In order to build a therapeutic relationship, there are self-assessment questions for the nurse to ask herself or himself. These include “Do I have ideas about military culture and stereotypes about the military?” and “Do my values and beliefs interfere with caring for a veteran?” (Cozza et al., 2014, p. 16). Making decisions to obtain mental health treatment for PTSD symptoms if often difficult for veterans. Besides not being comfortable talking about their needs, veterans may not acknowledge the presence or severity of their PTSD symptoms or be aware that they can be treated (Stecker, Shiner, Watts, Jones, & Connor, 2013). As a natural defense mechanism, one PTSD symptom is the avoidance of thinking about the trauma that was experienced (American Psychiatric Association [APA], 2013). Many veterans believe that they can manage on their own without receiving mental health treatment. A recommended approach to reduce stigma is to focus on the veterans’ “experiences, skills and strengths and explain the biological basis of symptoms” (Cozza et al., 2014, p. 17).
By focusing on the veteran’s experiences, a therapeutic process moves away from a disease and negative functioning focus to a symptoms-related focus for veterans (D’Antonio, Beeber, Sills, & Naegle, 2014); understanding a veteran’s stories is critical to a successful therapeutic process (Delaney & Ferguson, 2014). As a foundation for success, the provider–client relationship increases in its level of collaboration when the veteran is engaged in the rehabilitation process (Tyrrell & Pryor, 2016).
Building a Therapeutic Relationship
A prerequisite to achieving patient outcomes is a care provider’s ability to build trust (Delaney & Ferguson, 2014). Before successful interventions can occur, a sense of trust and care needs to be established between the nurse and the veteran. As a foundation of nursing practice, Peplau’s influential work on the therapeutic relationship ensures that patient needs are primary (D’Antonio et al., 2014). A therapeutic relationship is defined as “one in which the patient feels comfortable being open and honest with the nurse” (Dart, 2011, p. 16) and is linked to the development of positive patient outcomes (D’Antonio et al., 2014). As agents for change, nurses use the therapeutic relationship as a vehicle to help patients reach outcomes (Tyrrell & Pryor, 2016); it becomes a foundation for all coaching to guide self-efficacy interventions. Self-efficacy interventions coach and guide patients to build a sense of confidence that outcomes can be achieved (Bandura, 1997).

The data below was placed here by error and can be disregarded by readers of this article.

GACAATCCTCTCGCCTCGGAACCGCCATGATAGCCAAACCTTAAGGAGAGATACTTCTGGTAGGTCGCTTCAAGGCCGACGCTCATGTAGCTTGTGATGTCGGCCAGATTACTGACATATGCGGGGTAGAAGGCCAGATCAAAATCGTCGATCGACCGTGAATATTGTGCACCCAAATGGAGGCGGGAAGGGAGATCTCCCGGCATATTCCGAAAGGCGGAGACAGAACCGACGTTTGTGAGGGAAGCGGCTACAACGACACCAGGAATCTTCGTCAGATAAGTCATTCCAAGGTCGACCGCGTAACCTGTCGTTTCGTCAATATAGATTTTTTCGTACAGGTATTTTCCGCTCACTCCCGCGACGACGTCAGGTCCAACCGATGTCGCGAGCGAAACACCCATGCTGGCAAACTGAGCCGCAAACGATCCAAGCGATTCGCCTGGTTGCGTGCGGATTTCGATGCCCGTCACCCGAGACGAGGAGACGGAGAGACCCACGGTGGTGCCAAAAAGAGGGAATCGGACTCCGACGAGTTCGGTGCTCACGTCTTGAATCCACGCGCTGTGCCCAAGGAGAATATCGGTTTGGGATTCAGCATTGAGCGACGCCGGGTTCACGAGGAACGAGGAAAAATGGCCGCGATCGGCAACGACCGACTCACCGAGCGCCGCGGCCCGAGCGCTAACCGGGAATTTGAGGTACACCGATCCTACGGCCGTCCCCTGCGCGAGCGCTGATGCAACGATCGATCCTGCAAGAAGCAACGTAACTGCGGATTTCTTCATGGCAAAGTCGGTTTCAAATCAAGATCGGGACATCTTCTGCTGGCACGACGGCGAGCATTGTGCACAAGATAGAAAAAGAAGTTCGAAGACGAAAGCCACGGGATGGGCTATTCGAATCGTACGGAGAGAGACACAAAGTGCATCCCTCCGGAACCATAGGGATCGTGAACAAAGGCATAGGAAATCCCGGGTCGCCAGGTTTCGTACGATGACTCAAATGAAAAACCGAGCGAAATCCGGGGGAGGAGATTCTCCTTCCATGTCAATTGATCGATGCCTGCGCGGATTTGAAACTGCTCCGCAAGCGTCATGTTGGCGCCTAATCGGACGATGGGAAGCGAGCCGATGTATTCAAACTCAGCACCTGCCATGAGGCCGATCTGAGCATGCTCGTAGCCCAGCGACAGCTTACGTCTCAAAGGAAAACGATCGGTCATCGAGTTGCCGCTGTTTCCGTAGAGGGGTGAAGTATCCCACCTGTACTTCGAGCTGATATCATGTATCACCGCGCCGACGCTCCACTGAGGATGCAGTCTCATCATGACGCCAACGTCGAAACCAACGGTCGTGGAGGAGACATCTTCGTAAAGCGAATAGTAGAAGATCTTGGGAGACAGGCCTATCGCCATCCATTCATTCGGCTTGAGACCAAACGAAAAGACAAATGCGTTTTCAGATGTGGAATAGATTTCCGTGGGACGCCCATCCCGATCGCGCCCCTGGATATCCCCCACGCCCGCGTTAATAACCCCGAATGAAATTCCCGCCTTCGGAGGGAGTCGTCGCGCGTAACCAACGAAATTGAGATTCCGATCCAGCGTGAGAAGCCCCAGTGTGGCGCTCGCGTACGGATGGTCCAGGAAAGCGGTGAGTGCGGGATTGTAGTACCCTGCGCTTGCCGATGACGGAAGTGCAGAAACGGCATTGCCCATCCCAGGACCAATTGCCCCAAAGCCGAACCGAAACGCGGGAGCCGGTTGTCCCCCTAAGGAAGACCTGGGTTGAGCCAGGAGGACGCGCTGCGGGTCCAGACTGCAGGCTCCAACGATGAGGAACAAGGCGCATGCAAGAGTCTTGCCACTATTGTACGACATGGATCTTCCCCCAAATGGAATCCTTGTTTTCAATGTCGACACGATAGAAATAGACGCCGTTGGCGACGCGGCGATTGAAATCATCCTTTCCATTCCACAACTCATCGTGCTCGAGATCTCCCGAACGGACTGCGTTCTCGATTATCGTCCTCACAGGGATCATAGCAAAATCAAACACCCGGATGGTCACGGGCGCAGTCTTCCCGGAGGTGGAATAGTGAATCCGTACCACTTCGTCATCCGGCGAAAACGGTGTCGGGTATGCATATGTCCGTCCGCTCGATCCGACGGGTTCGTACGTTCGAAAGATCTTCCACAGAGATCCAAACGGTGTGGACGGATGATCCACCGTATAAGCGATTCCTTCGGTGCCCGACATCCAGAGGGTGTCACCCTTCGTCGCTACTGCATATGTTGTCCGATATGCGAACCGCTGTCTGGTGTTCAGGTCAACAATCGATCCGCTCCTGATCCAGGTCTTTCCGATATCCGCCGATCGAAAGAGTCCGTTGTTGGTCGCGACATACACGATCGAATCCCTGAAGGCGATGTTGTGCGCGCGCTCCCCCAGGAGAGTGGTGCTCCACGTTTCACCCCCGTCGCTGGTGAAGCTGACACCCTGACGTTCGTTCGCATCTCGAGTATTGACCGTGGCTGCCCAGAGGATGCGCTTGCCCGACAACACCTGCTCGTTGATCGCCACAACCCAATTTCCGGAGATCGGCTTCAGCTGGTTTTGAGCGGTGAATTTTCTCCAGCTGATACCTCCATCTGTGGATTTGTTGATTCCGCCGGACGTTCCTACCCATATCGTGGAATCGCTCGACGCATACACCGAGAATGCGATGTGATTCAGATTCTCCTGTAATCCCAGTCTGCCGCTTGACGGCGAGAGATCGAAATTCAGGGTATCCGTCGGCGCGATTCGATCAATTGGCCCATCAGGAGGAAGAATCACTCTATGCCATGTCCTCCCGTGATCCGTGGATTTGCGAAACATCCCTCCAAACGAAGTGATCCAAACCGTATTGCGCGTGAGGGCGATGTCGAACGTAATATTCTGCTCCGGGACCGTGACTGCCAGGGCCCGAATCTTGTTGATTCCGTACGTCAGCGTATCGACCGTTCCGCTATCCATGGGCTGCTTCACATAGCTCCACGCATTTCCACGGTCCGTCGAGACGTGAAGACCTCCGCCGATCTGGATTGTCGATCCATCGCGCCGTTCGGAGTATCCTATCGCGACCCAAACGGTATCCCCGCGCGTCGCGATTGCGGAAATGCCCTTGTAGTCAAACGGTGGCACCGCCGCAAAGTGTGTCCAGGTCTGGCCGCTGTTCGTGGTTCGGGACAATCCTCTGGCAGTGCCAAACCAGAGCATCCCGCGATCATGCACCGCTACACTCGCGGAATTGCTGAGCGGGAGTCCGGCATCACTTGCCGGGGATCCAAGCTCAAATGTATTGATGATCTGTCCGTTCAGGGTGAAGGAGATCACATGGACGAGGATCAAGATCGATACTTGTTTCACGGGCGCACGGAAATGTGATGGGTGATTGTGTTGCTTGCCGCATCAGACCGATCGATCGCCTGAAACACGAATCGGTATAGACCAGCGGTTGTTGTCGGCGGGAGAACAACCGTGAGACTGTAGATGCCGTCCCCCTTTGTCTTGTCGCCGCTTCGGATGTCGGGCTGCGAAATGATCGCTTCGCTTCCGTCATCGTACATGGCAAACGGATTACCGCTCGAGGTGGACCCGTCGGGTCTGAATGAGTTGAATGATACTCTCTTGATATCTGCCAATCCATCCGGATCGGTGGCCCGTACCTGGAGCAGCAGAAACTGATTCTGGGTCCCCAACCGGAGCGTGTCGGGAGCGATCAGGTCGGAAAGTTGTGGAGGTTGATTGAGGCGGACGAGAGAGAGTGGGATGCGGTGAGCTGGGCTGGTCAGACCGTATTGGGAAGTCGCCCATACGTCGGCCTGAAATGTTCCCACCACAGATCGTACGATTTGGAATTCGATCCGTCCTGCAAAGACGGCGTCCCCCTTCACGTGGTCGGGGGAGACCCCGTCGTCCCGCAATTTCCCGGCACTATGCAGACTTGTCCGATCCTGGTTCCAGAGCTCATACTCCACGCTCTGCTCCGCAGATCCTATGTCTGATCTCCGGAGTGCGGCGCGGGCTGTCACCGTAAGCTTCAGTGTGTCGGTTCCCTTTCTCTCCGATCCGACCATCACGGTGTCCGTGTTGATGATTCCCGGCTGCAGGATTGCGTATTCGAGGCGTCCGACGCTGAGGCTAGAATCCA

The therapeutic process begins with acknowledging the sacrifices and commitments of the veteran to the country and his or her fellow soldiers (Hoge et al., 2014). Nurses who assist veterans during the transition process need to identify open-ended questions regarding the veteran’s rank, responsibilities, and occupational strengths during military service (Adler & Castro, 2012).
Asking a veteran to tell his or her story in order to understand what the veteran has experienced within the context of his or her life is beneficial (Hoge, 2010).
Therapeutic relationships are fostered by employing listening and questioning techniques, along with providing information, giving support, and ensuring care is patient-centered (opposed to task-orientated; Bach & Grant, 2011). Listening actively, focusing attention to recognize verbal and nonverbal cues while eliciting information about the person is critical. Listening to veterans’ stories (Hall & Powell, 2011) and helping them “find answers themselves is also critical so they can navigate their own course of treatment, if the transition from combat is not going smoothly or if the veterans is experiencing high distress” (Hoge, 2010, p. 170).